Have you ever settled down to cuddle with your dog, only to discover a suspicious-feeling bump in his coat? Because dogs spend so much time outdoors, it's only natural that at some point you'll have to deal with removing a tick from your dog. The actual process of removing a tick isn't too complicated, but because ticks can transmit diseases to dogs, it's important to monitor the tick bite site and know how to spot signs of trouble.
The initial tick bite
Ticks latch onto your dog by biting through her skin, and then they feed on your pup's blood. If you feel a bump in your dog's fur, pull the fur apart to see if the bump is a tick. As ticks feed, their bodies become engorged; they can vary from the size of a pinhead to the size of a grape. Most ticks are black or dark brown, and you may be able to see the tick's legs while it's attached to your dog.
It's essential to remove a tick quickly since ticks can transmit disease to your dog within 3-to-6 hours of a bite. To remove a tick, use tweezers or a tick scoop, and pull the tick out by the head, rather than its body. Use a firm upward motion to remove the tick, and try not to leave any body parts in your dog.
If you haven't removed a tick before, or have questions about how to do it properly, it's best to head to your vet's office. Your vet can show you how to properly remove a tick to reduce the chance of transmitting a disease to your dog in the process.
Signs of trouble
The area of a tick bite will probably appear a bit red or irritated at first. After you've removed the tick, double-check that no parts of the tick remain in your dog. Then, wash the area with warm, soapy water and treat it with an antiseptic cream to help prevent infection.
You should monitor the tick bite over the next several days since it's possible for the site to become infected. Look for common signs of infection such as inflammation or a rash in the area of the bite. Your dog may also display fatigue or muscle pain, which can be caused by a reaction to the tick's saliva.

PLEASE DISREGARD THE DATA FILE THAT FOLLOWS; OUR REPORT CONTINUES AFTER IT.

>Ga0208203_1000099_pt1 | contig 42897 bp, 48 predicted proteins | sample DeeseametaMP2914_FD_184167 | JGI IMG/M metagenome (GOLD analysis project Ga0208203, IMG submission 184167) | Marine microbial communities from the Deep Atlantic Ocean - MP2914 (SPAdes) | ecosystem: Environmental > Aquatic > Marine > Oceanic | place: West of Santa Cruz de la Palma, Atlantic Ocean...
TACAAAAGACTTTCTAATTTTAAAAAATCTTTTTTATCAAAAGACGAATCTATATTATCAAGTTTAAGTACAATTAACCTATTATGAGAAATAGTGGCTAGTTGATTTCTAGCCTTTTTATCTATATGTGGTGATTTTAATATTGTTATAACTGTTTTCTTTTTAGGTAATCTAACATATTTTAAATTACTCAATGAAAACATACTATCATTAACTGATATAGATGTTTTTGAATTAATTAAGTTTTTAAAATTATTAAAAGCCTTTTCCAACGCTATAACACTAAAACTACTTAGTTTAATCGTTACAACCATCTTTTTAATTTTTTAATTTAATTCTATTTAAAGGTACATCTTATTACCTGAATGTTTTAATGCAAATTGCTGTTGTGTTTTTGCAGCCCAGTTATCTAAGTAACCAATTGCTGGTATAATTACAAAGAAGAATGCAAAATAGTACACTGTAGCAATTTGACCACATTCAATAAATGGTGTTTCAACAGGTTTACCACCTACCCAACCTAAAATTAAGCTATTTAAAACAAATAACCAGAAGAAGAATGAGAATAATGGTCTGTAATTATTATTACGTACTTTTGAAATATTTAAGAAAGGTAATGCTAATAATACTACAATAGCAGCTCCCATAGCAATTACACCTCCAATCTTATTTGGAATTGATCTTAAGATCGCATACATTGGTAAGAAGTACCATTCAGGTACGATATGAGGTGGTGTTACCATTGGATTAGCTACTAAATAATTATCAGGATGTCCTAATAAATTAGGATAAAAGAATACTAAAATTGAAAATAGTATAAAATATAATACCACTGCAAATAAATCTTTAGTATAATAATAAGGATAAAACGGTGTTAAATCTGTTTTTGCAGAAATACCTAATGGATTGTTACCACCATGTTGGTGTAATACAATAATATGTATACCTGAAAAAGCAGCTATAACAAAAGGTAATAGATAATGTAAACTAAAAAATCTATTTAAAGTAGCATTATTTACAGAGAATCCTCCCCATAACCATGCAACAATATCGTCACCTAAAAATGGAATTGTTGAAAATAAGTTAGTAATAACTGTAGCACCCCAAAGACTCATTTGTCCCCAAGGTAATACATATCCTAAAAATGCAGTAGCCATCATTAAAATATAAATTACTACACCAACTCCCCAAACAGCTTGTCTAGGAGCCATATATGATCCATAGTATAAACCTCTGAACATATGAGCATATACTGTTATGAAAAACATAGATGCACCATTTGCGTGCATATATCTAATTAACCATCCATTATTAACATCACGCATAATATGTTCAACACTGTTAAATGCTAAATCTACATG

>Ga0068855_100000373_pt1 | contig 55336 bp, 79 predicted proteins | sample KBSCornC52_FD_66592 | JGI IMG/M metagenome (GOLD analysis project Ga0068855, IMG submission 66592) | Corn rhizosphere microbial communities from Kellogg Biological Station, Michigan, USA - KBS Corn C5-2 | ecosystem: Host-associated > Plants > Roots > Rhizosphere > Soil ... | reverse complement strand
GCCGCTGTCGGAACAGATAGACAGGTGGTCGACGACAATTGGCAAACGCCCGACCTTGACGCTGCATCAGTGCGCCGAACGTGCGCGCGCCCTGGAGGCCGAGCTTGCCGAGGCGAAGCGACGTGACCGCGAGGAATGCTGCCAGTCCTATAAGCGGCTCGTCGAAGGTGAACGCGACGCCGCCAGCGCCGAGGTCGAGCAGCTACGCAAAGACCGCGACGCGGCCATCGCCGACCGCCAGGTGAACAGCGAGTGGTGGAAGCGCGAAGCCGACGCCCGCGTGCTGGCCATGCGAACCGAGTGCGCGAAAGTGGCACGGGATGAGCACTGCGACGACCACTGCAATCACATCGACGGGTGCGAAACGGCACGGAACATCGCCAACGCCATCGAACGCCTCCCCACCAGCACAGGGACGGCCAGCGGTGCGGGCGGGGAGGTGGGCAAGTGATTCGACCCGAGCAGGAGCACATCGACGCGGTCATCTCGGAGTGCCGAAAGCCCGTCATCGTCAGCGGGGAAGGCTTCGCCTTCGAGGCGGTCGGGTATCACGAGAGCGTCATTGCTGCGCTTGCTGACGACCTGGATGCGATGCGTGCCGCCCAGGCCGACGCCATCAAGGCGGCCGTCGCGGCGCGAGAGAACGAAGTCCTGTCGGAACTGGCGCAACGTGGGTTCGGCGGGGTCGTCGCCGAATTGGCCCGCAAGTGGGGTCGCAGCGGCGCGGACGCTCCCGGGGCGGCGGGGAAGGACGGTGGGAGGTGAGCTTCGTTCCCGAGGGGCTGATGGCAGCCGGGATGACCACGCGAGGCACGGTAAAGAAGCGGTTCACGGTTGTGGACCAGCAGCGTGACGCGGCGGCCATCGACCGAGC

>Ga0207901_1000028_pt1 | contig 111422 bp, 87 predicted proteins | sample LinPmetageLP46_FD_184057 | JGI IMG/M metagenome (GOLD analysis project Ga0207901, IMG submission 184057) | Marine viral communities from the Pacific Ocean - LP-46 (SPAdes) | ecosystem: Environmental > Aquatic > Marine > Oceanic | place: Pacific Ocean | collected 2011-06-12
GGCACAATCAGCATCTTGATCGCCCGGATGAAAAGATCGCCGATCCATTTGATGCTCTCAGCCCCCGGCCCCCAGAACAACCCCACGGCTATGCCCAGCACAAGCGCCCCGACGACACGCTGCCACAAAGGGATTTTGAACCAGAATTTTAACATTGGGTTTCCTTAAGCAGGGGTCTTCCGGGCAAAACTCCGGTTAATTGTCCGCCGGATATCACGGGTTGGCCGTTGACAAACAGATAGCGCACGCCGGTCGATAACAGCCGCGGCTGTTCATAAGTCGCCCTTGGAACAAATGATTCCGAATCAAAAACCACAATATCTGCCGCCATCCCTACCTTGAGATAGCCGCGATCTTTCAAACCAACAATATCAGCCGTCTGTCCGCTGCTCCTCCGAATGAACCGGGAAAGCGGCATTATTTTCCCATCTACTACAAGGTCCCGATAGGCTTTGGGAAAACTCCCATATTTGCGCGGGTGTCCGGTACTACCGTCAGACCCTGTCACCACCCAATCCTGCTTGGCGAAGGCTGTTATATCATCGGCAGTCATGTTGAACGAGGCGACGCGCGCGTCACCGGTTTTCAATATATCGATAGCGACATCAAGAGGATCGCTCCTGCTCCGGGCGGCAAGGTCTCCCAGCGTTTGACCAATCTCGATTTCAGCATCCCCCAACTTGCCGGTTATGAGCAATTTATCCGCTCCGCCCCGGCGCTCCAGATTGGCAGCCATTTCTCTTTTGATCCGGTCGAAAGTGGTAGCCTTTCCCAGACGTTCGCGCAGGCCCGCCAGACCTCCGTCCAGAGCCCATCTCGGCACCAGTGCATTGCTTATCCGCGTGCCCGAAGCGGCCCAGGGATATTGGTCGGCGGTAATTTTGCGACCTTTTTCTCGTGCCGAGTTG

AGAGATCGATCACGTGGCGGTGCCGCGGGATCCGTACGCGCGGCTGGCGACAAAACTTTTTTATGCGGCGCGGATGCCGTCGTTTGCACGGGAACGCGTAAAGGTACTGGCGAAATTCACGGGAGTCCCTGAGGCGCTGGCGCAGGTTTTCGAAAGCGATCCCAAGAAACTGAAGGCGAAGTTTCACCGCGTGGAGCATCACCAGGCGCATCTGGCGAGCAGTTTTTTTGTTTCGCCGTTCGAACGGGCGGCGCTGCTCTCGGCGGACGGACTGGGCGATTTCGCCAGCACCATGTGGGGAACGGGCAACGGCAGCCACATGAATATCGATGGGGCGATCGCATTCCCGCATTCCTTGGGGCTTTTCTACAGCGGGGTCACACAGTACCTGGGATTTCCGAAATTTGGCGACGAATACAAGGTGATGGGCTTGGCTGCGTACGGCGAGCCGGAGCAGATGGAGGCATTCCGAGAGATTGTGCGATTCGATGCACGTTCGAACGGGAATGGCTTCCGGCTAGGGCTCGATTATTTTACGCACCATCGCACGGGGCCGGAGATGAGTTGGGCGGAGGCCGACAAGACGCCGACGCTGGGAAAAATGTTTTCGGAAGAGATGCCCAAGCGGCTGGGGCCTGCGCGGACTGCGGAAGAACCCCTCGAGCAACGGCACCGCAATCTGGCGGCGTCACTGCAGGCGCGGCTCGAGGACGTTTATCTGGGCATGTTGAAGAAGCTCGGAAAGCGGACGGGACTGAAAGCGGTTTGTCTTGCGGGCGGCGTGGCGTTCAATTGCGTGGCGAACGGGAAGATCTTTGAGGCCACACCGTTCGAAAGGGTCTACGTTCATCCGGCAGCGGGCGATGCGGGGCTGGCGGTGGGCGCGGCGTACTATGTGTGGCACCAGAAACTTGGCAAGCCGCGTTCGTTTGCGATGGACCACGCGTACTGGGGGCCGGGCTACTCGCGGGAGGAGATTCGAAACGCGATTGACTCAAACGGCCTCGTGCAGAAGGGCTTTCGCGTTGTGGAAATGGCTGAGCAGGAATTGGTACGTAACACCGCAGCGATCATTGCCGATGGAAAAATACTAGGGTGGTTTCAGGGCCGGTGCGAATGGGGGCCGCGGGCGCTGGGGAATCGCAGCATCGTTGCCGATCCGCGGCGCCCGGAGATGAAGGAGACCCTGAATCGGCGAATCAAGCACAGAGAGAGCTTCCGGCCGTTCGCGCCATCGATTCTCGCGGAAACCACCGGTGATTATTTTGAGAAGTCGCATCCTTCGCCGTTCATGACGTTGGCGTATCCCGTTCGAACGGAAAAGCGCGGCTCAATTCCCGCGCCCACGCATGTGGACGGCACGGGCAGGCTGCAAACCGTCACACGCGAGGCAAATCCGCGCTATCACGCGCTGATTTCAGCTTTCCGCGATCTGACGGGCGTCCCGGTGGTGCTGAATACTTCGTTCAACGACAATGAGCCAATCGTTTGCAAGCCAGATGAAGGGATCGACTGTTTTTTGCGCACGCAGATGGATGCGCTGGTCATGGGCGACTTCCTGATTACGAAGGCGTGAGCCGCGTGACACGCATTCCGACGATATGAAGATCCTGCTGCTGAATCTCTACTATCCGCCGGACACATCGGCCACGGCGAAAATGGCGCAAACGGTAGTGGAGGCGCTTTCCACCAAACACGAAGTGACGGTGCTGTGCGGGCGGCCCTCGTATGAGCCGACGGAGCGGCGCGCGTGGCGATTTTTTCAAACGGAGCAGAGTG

If you notice any of these signs, take your dog to your vet. Your vet will probably prescribe an antibiotic and may decide to test your dog for Lyme disease or other tick-borne diseases.
If it's been a week since a tick bit your dog and the site is looking good, you may think you're in the clear. However, there are a host of tick-borne diseases transmissible to dogs such as Lyme disease, Canine Anaplasmosis, Canine Ehrlichiosis, and Rocky Mountain Spotted Fever. The tick bite site may be healing up, but you should still monitor your dog.
Each tick-borne disease has slightly different symptoms, but in general, watch for your dog to develop lethargy, loss of appetite, fever, lameness or limping, or unusual fatigue. If you notice that your dog is acting strangely, take him to the vet and be sure to mention any recent tick bites. If you can, provide information about just when the bite occurred, as well as the type of tick (if you could identify it). This information can help your vet more quickly diagnose your dog and get him the treatment he needs to start feeling better.
In most cases, your dog will be just fine after a tick bite. You can reduce your pup's chances of being bitten by using regular flea and tick treatments and by checking your dog over thoroughly after going for a walk or playing outside. Talk to your vet about any other recommended best practices for preventing ticks in your area.